My First Encounter With Chilean People

by Jack Feka

I remember that my first encounter with a Chilean was aboard a bus in Cuzco, Peru destined for La Paz, Bolivia.

He was seated across the aisle from me and we had just learned that the driver was nowhere to be found. We wound up waiting for nearly 2 hours while the transport company sought another diver, but in less than hour my new acquaintance had invited me to visit and stay at his home in Santiago.

Since I'd already visited most Latin American countries from Mexico south to Peru, I had developed an expectation that the people would be friendly, but this man's gestures far surpassed anything that I'd yet encountered.

I was further surprised by the fact that this man was in Peru looking for work because he'd been unable to find work in his profession as an engineer back in Chile and yet, in spite of his difficulty, he was inviting me to his home when he wasn't even sure that he'd be there. In fact, within the first hour he had written me a letter to give to his wife that would confirm his invitation should I arrive there and he hadn't returned.

We parted ways after our arrival in La Paz but I ran into him two or three times in the next couple of days and in spite of his unfamiliarity with the city, he offered to help me find my way around and see the sites I wanted to see because he was much more adept at the language than I was. He was just TOO FRIENDLY for me to be comfortable with. I was afraid that he was trying to set me up for some kind of scam, but I just couldn't figure out what. I also learned that the man was a Mormon which further confused me about him because, in my experience, Mormons could usually be trusted.

Finally I left La Paz without incident with his letter in a safe place thinking that I would never use it.

About a month later, after I had been in Santiago for a couple of weeks, I found myself on a Sunday afternoon with nothing to do and I came across his letter. I felt it might be interesting to at least see if I could find his house and set out in search of it. I asked a few people in the street and, after a series of bus trips and transfers found the street shown on the envelope. It was a fairly new subdivision as evidenced by the lack of landscaping and finishing details that would have been evident in a longer established neighborhood.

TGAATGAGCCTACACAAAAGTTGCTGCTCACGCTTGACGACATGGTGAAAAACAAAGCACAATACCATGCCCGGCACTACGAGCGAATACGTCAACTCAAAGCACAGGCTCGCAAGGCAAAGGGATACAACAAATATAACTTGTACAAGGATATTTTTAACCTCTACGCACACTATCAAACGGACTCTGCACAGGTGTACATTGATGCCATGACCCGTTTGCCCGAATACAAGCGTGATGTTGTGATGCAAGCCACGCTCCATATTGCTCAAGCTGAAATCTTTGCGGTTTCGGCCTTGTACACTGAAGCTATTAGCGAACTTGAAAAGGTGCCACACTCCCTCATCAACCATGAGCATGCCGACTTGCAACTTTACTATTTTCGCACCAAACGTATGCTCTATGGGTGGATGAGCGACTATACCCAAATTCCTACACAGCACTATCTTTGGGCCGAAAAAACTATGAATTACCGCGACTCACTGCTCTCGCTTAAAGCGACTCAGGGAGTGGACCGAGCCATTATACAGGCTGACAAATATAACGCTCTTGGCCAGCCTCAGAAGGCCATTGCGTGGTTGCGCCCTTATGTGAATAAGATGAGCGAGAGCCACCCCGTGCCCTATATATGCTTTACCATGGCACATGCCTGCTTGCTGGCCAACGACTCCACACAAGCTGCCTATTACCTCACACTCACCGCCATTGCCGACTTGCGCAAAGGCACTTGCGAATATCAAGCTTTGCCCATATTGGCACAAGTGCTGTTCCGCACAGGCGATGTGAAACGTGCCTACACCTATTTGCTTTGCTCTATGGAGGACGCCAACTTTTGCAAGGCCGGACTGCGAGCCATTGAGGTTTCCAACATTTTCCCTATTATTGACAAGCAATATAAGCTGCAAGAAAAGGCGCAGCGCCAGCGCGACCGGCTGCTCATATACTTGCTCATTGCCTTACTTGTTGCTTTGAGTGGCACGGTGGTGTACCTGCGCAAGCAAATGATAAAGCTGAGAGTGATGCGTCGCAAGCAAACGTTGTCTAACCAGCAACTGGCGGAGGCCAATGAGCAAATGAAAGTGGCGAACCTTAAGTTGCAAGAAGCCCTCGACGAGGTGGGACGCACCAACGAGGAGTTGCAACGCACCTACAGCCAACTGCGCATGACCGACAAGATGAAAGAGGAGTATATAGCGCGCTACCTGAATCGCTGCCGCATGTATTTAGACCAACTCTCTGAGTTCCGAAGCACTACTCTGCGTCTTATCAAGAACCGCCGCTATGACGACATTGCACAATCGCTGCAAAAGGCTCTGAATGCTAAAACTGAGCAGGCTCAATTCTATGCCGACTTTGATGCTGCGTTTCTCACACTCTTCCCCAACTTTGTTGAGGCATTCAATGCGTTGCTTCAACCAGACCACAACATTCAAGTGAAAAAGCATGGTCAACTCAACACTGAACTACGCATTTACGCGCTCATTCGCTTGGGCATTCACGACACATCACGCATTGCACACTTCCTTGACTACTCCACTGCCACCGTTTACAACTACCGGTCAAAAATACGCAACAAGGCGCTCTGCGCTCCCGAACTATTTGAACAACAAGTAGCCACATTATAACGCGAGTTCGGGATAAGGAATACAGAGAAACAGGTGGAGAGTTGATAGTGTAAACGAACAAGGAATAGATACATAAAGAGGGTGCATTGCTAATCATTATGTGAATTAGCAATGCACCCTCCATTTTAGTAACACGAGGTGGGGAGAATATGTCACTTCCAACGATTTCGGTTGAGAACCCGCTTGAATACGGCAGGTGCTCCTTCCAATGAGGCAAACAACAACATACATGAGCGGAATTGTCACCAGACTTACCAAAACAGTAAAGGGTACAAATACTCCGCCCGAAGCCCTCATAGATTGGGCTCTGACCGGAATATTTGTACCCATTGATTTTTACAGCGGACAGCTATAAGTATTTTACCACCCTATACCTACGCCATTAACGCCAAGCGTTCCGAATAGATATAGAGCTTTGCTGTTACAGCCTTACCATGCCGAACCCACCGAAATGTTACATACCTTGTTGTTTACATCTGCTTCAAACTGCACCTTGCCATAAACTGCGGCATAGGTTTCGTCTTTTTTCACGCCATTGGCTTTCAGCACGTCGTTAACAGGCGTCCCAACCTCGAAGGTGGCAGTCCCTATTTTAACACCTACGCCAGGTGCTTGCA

The house numbers were not all in place but by extrapolating from those that were, I finally found a tidy looking brick house, almost identical to the rest of the houses on the street, except for the variations in curtains in the windows and the occasional shrub or plant in the tiny front yards. This house, like all the others, was closed off by a black wrought iron fence and it seemed to show signs of someone being home. Somewhat nervous about what I might discover I approached the door and knocked, pulling out the letter to present to whoever might answer as my ability with Spanish was still pretty rudimentary.

To my surprise, my "friend" opened the door and enthusiastically asked me to come in. He had his wife prepare a snack and invited me to have tea and we talked for a couple of hours before I finally left.

Although I didn't realize it even at the time I visited his house, this man was an excellent example of the friendliness and openness which I've found very common in Chileans not only in their own country but almost wherever you meet them. I've never seen him again, don't remember his name and I've lost his address, although if by chance he does hear of this story and remembers me, I would love to hear from him.

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